“They didn’t ask us,” Anne-Marie Issa, one of seven “eminent people” and the director of Radio Signal FM, told IPS. “We only heard about it like everybody else, in the press after it was all over.”
On June 11, some 60 representatives of more than three-dozen organisations and NGOs met at a religious retreat to learn about the CCI and to launch a counter-offensive. The room was full of anger, according to Joseph Georges, director of the Society for the Animation of Social Communication (SAKS), an NGO that works with community radio stations.
“We thought we were finished with the habit of exclusion,” he told IPS, referring to Haiti’s previous governments, including the recent Aristide administration.
“The document is completely lacking in any kind of nationalist vision. It calls for privatisation, for development only for tourism areas. And it was drawn up by ‘experts’, most of them from overseas. You can’t plan the country’s development without including the peasants,” Georges said.
Among those organisations not invited to the table are groups like the National Association of Haitian Agronomists (ANDAH), the Haitian Platform for an Alternative Development (PAPDA), the Papaye and the Tet Kole peasant movements and women’s associations, he added.
Georges was among the signatories of the three-page document denouncing the CCI as “disguised colonialism” developed without “any concern for transparency,” which “took place in a context of a growing loss of sovereignty.”
“The CCI is on the way to becoming the provisional government’s program,” the groups said. “But so far, except for the ministries of agriculture and health, the Boniface Alexandre-Latortue government has not told the nation what its overall policy orientation will be for what remains of its 18-month mandate. This information deficit is all the more worrying since it is occurring while there is no sitting parliament.”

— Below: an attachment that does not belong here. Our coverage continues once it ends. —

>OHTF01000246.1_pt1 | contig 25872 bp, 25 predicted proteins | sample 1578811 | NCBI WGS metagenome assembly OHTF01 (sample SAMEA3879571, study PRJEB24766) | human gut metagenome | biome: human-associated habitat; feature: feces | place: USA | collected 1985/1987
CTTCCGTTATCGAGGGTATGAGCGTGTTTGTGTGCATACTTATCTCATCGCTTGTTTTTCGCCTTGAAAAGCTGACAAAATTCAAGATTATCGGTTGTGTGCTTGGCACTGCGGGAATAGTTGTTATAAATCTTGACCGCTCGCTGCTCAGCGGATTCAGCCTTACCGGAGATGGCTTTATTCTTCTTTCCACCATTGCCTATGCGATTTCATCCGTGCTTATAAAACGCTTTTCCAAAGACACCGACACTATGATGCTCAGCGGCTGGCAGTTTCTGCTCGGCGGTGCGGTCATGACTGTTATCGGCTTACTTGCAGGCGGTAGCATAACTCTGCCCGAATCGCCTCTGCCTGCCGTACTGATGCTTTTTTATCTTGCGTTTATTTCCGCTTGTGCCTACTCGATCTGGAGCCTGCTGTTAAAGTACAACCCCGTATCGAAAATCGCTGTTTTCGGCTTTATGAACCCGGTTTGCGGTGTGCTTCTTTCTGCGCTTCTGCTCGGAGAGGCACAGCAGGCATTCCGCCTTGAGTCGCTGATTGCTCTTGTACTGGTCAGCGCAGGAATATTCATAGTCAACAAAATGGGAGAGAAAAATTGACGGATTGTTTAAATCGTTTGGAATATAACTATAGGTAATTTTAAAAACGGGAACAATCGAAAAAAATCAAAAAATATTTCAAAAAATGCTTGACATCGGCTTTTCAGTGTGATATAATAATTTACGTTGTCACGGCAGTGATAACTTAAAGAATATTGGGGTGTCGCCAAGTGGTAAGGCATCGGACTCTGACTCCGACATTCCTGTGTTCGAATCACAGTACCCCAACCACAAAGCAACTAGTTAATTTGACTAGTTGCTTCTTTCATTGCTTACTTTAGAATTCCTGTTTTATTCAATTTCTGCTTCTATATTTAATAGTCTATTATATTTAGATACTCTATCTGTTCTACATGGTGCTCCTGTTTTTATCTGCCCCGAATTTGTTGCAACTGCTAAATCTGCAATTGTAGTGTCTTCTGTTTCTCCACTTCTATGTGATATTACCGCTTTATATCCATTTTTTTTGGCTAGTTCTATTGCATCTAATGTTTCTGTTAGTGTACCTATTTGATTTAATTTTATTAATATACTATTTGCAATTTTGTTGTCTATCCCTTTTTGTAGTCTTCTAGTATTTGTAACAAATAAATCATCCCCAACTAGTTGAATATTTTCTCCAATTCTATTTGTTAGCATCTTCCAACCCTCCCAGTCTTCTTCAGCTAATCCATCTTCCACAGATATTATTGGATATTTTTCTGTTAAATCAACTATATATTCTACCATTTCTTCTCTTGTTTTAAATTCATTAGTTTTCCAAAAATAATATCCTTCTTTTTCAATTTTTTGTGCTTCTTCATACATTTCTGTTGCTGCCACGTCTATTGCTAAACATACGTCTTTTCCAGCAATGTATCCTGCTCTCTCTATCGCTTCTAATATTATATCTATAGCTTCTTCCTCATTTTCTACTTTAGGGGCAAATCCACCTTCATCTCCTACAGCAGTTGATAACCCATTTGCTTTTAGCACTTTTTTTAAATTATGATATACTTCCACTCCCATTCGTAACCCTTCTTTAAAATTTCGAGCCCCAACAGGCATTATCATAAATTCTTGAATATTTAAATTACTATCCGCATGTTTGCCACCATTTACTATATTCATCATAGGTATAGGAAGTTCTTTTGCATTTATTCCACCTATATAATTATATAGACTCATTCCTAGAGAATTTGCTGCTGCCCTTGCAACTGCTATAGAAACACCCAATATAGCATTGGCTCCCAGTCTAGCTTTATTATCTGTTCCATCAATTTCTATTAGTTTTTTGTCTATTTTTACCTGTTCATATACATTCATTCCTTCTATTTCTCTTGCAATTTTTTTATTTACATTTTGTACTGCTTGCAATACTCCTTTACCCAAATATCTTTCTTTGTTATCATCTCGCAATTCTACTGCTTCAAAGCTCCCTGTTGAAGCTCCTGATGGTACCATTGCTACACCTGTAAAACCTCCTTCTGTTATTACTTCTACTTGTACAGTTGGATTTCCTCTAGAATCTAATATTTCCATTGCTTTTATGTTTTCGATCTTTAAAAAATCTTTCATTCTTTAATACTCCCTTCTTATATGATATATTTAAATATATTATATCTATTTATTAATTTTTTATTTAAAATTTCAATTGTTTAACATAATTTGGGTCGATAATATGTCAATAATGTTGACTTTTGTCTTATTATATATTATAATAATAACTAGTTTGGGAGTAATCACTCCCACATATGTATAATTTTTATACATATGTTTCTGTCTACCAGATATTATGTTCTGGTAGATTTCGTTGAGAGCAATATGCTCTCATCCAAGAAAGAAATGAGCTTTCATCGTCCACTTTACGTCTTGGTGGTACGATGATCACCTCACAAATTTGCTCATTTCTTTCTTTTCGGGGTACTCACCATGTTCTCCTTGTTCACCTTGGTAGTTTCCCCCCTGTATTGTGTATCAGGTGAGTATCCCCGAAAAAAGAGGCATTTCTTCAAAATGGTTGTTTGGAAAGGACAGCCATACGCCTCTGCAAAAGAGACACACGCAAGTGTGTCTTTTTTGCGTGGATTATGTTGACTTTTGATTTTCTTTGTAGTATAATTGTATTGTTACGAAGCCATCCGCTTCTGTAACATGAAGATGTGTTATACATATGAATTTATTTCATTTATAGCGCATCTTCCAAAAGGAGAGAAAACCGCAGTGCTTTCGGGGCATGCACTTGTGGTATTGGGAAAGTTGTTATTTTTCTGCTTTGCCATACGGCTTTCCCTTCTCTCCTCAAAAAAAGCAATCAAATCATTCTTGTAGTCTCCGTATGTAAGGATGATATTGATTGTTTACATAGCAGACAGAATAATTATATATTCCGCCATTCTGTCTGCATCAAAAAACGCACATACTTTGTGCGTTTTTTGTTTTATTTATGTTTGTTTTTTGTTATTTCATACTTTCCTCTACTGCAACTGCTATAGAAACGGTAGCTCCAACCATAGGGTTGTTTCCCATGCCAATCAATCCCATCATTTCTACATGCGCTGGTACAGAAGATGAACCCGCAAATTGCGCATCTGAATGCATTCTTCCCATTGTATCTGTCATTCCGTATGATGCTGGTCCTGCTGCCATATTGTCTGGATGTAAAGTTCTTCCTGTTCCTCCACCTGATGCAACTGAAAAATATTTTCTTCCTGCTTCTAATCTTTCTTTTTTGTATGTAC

Government officials reject the criticisms.
Minister of Economy and Finances Henri Bazin told IPS critics are misreading the CCI if they say it calls for privatisation.
A summary of the CCI released in early June calls for audits, training for directors and “the engagement of private management of certain public enterprises,” but not privatisation, he said. Bazin said he was “overall very satisfied” with the plan’s orientation.
Minister of Planning Roland Pierre, who helped coordinate the CCI, also rejected the criticism, and described it as “a Haiti-led effort”.
“Ministry employees who have worked for the government 10 or 20 years oriented the CCI,” he said in an interview.
The economic orientation of the CCI is not much different from the broad economic lines followed by the governments of Aristide and Rene Preval. Aristide, Haiti’s first democratically chosen ruler, was president from 1991-1995, although that term was interrupted by a three-year coup, and from 2000 until his recent resignation. Preval, his former prime minister, ruled from 1995 to 2000.
Both administrations pursued neo-liberal – or unfettered free- enterprise – economic policies. In the mid-nineties, Aristide and Preval began the process of privatising state enterprises with the sale of the country’s flour mill and cement plant, and Aristide lowered tariffs on imported agricultural goods to zero or near- zero. During his second term, Aristide vowed to open 14 FTZs around the country.
Still, it is also clear the CCI planning process excluded most sectors, although Pierre told IPS he and other planners gave groups ample time to make their criticisms known.
“The documents are available at various ministries,” noted the minister, adding that at meetings he attended, he heard little criticism, nor has anyone offered alternative ideas.
But consultative meetings took place in late May or June, after the bulk of the CCI documents were written, and the ones in the countryside were very poorly attended, according to Georges. Groups like SAKS and ANDAH have not yet been invited to give their opinions, he added, and are working on an alternative proposal.